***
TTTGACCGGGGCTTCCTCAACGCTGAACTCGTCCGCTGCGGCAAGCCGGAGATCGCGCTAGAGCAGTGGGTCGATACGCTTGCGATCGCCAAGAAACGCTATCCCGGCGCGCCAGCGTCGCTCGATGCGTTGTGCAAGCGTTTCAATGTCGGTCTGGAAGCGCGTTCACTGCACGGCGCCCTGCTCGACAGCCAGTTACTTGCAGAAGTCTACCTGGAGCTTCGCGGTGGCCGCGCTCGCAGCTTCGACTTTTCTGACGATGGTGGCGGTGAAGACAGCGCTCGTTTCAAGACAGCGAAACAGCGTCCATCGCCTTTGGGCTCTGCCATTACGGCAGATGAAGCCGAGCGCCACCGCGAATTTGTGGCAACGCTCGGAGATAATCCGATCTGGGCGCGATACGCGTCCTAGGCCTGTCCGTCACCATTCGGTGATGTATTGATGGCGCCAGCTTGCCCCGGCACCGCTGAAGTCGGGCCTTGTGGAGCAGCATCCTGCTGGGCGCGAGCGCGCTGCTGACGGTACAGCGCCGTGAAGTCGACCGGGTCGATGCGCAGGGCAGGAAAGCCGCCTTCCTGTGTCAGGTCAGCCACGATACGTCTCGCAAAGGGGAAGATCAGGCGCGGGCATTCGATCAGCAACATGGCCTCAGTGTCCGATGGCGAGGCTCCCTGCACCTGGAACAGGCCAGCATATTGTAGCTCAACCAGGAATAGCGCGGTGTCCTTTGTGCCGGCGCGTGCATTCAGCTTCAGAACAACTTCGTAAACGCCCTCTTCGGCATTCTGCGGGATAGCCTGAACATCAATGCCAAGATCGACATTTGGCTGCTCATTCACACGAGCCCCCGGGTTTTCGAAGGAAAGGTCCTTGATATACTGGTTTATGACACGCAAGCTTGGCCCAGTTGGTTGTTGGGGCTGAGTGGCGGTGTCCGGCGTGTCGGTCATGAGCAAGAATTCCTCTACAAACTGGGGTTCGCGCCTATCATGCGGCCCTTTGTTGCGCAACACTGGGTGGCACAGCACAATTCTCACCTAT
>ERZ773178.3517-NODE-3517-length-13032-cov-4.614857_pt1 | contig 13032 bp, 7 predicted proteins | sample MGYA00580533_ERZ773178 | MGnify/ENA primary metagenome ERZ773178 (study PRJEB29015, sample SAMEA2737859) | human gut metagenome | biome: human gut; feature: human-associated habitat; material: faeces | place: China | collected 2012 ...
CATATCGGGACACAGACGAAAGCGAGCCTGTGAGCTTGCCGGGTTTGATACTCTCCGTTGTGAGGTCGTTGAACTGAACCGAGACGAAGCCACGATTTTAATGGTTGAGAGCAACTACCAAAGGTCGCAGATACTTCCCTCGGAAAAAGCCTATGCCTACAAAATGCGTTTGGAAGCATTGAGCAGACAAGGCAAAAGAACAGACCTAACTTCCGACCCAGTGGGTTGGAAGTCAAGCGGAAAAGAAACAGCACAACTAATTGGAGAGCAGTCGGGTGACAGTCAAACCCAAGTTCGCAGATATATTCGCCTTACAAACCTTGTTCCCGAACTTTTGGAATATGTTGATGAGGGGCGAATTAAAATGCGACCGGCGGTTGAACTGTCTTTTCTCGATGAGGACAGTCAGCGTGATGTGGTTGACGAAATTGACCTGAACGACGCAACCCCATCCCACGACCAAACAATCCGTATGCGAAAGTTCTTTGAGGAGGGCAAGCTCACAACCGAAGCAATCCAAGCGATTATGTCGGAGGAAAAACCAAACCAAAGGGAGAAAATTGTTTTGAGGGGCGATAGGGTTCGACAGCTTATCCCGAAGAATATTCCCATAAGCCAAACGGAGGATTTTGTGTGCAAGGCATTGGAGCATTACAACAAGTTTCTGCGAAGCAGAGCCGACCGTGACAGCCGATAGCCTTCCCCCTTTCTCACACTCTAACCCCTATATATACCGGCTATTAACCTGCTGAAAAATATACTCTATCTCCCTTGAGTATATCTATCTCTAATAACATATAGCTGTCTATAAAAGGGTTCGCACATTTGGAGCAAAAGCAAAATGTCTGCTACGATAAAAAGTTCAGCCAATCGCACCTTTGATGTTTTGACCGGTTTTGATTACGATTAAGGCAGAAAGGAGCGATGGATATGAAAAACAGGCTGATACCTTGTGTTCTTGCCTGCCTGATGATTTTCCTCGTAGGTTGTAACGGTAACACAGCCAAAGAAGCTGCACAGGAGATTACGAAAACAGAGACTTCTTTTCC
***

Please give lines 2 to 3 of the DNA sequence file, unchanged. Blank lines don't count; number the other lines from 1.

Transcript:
>ERZ773178.3517-NODE-3517-length-13032-cov-4.614857_pt1 | contig 13032 bp, 7 predicted proteins | sample MGYA00580533_ERZ773178 | MGnify/ENA primary metagenome ERZ773178 (study PRJEB29015, sample SAMEA2737859) | human gut metagenome | biome: human gut; feature: human-associated habitat; material: faeces | place: China | collected 2012 ...
CATATCGGGACACAGACGAAAGCGAGCCTGTGAGCTTGCCGGGTTTGATACTCTCCGTTGTGAGGTCGTTGAACTGAACCGAGACGAAGCCACGATTTTAATGGTTGAGAGCAACTACCAAAGGTCGCAGATACTTCCCTCGGAAAAAGCCTATGCCTACAAAATGCGTTTGGAAGCATTGAGCAGACAAGGCAAAAGAACAGACCTAACTTCCGACCCAGTGGGTTGGAAGTCAAGCGGAAAAGAAACAGCACAACTAATTGGAGAGCAGTCGGGTGACAGTCAAACCCAAGTTCGCAGATATATTCGCCTTACAAACCTTGTTCCCGAACTTTTGGAATATGTTGATGAGGGGCGAATTAAAATGCGACCGGCGGTTGAACTGTCTTTTCTCGATGAGGACAGTCAGCGTGATGTGGTTGACGAAATTGACCTGAACGACGCAACCCCATCCCACGACCAAACAATCCGTATGCGAAAGTTCTTTGAGGAGGGCAAGCTCACAACCGAAGCAATCCAAGCGATTATGTCGGAGGAAAAACCAAACCAAAGGGAGAAAATTGTTTTGAGGGGCGATAGGGTTCGACAGCTTATCCCGAAGAATATTCCCATAAGCCAAACGGAGGATTTTGTGTGCAAGGCATTGGAGCATTACAACAAGTTTCTGCGAAGCAGAGCCGACCGTGACAGCCGATAGCCTTCCCCCTTTCTCACACTCTAACCCCTATATATACCGGCTATTAACCTGCTGAAAAATATACTCTATCTCCCTTGAGTATATCTATCTCTAATAACATATAGCTGTCTATAAAAGGGTTCGCACATTTGGAGCAAAAGCAAAATGTCTGCTACGATAAAAAGTTCAGCCAATCGCACCTTTGATGTTTTGACCGGTTTTGATTACGATTAAGGCAGAAAGGAGCGATGGATATGAAAAACAGGCTGATACCTTGTGTTCTTGCCTGCCTGATGATTTTCCTCGTAGGTTGTAACGGTAACACAGCCAAAGAAGCTGCACAGGAGATTACGAAAACAGAGACTTCTTTTCC